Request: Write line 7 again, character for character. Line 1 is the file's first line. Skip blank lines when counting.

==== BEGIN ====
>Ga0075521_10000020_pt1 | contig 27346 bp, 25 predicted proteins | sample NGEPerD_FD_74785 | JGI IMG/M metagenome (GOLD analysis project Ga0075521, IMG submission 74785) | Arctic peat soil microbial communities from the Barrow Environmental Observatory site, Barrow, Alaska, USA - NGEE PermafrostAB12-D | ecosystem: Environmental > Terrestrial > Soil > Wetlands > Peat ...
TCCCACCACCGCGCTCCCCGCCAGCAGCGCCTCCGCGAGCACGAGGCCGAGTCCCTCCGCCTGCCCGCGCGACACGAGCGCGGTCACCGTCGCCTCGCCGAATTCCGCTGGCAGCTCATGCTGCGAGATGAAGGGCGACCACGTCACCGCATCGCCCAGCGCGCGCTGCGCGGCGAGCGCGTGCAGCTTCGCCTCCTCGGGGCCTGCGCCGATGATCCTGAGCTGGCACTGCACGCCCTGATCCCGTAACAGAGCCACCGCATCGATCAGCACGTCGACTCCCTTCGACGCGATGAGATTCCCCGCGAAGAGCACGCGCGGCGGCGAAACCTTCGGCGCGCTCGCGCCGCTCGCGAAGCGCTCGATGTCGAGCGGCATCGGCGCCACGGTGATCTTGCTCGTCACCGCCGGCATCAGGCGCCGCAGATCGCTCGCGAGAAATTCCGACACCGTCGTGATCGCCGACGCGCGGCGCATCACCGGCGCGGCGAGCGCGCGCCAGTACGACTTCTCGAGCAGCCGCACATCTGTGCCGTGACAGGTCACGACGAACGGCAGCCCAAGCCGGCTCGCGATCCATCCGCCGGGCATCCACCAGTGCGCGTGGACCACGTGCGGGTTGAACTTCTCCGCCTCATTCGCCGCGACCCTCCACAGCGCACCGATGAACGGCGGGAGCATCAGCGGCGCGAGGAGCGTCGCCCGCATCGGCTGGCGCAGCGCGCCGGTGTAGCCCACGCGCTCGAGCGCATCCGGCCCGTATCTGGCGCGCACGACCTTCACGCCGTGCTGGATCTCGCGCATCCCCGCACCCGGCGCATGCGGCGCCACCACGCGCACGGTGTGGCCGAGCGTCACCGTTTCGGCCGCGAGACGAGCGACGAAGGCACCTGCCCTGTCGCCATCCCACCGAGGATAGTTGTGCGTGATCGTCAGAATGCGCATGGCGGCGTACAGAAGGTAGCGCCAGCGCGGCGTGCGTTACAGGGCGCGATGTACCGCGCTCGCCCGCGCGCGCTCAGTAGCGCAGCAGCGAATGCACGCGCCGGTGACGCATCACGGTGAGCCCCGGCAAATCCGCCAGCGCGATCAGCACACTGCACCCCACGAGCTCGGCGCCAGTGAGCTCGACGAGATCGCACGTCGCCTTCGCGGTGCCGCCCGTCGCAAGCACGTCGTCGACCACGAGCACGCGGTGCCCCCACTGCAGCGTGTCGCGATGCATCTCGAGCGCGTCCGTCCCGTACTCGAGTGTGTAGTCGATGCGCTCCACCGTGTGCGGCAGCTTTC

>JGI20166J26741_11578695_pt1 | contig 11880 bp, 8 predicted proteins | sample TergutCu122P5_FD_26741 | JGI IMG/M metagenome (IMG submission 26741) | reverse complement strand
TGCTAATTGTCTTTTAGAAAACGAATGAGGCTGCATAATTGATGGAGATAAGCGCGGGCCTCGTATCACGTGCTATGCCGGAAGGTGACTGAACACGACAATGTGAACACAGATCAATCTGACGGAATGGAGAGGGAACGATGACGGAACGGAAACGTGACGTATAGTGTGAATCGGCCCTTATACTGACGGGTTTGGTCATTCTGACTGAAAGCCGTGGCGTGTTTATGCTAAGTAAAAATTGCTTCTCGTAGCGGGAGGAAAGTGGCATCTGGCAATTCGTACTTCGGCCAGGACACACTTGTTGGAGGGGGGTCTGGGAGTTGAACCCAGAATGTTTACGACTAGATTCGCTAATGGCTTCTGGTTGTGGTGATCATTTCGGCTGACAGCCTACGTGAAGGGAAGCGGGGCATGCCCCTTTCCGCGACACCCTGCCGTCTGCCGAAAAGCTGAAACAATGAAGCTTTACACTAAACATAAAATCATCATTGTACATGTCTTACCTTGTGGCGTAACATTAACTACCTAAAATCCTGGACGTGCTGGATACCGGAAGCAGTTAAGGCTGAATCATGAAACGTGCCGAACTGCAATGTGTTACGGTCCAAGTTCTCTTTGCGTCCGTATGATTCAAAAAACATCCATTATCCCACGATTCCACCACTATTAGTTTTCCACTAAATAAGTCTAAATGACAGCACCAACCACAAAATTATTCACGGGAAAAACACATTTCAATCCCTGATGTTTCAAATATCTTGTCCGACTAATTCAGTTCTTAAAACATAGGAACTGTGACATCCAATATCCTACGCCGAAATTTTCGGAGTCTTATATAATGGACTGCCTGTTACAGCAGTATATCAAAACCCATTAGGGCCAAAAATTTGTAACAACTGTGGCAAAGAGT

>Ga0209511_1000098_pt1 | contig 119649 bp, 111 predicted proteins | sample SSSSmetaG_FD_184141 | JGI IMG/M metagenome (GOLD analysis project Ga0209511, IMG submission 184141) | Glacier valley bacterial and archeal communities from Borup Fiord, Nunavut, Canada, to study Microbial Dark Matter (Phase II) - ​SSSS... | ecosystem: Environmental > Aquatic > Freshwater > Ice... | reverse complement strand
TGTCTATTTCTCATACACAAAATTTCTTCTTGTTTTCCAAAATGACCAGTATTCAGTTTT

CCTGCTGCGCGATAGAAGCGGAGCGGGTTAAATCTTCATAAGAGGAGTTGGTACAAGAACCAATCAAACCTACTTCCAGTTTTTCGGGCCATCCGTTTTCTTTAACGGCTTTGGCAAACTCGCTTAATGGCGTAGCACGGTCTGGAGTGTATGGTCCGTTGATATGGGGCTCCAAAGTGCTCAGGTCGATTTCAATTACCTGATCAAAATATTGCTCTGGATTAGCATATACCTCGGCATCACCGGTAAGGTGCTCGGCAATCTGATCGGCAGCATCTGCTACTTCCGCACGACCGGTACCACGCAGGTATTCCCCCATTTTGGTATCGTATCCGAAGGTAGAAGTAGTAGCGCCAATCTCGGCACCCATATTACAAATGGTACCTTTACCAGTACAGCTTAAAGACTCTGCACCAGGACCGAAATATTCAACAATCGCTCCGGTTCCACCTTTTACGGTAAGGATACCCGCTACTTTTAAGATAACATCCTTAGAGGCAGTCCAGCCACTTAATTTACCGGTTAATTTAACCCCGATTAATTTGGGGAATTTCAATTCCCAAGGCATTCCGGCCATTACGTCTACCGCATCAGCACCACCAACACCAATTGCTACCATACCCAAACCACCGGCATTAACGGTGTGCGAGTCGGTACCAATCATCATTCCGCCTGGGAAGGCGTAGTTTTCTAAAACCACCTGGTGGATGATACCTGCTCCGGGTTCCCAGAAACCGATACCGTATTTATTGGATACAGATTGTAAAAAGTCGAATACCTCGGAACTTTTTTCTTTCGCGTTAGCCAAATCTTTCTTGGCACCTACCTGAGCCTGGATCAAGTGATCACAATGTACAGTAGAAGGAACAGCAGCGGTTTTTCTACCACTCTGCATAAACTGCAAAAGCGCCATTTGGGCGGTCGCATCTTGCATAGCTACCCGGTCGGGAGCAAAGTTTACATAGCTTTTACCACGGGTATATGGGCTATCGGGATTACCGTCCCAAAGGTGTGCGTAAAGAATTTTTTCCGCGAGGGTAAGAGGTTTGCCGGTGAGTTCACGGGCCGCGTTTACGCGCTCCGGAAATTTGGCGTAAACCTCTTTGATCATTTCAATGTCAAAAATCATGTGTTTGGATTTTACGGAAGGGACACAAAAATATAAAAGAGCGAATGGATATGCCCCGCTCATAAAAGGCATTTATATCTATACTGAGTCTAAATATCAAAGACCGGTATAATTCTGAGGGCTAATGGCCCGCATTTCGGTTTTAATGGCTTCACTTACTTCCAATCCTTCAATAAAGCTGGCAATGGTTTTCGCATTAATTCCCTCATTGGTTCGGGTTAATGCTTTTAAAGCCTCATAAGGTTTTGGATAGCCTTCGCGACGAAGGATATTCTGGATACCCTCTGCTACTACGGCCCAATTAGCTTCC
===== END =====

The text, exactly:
CCTGCTGCGCGATAGAAGCGGAGCGGGTTAAATCTTCATAAGAGGAGTTGGTACAAGAACCAATCAAACCTACTTCCAGTTTTTCGGGCCATCCGTTTTCTTTAACGGCTTTGGCAAACTCGCTTAATGGCGTAGCACGGTCTGGAGTGTATGGTCCGTTGATATGGGGCTCCAAAGTGCTCAGGTCGATTTCAATTACCTGATCAAAATATTGCTCTGGATTAGCATATACCTCGGCATCACCGGTAAGGTGCTCGGCAATCTGATCGGCAGCATCTGCTACTTCCGCACGACCGGTACCACGCAGGTATTCCCCCATTTTGGTATCGTATCCGAAGGTAGAAGTAGTAGCGCCAATCTCGGCACCCATATTACAAATGGTACCTTTACCAGTACAGCTTAAAGACTCTGCACCAGGACCGAAATATTCAACAATCGCTCCGGTTCCACCTTTTACGGTAAGGATACCCGCTACTTTTAAGATAACATCCTTAGAGGCAGTCCAGCCACTTAATTTACCGGTTAATTTAACCCCGATTAATTTGGGGAATTTCAATTCCCAAGGCATTCCGGCCATTACGTCTACCGCATCAGCACCACCAACACCAATTGCTACCATACCCAAACCACCGGCATTAACGGTGTGCGAGTCGGTACCAATCATCATTCCGCCTGGGAAGGCGTAGTTTTCTAAAACCACCTGGTGGATGATACCTGCTCCGGGTTCCCAGAAACCGATACCGTATTTATTGGATACAGATTGTAAAAAGTCGAATACCTCGGAACTTTTTTCTTTCGCGTTAGCCAAATCTTTCTTGGCACCTACCTGAGCCTGGATCAAGTGATCACAATGTACAGTAGAAGGAACAGCAGCGGTTTTTCTACCACTCTGCATAAACTGCAAAAGCGCCATTTGGGCGGTCGCATCTTGCATAGCTACCCGGTCGGGAGCAAAGTTTACATAGCTTTTACCACGGGTATATGGGCTATCGGGATTACCGTCCCAAAGGTGTGCGTAAAGAATTTTTTCCGCGAGGGTAAGAGGTTTGCCGGTGAGTTCACGGGCCGCGTTTACGCGCTCCGGAAATTTGGCGTAAACCTCTTTGATCATTTCAATGTCAAAAATCATGTGTTTGGATTTTACGGAAGGGACACAAAAATATAAAAGAGCGAATGGATATGCCCCGCTCATAAAAGGCATTTATATCTATACTGAGTCTAAATATCAAAGACCGGTATAATTCTGAGGGCTAATGGCCCGCATTTCGGTTTTAATGGCTTCACTTACTTCCAATCCTTCAATAAAGCTGGCAATGGTTTTCGCATTAATTCCCTCATTGGTTCGGGTTAATGCTTTTAAAGCCTCATAAGGTTTTGGATAGCCTTCGCGACGAAGGATATTCTGGATACCCTCTGCTACTACGGCCCAATTAGCTTCC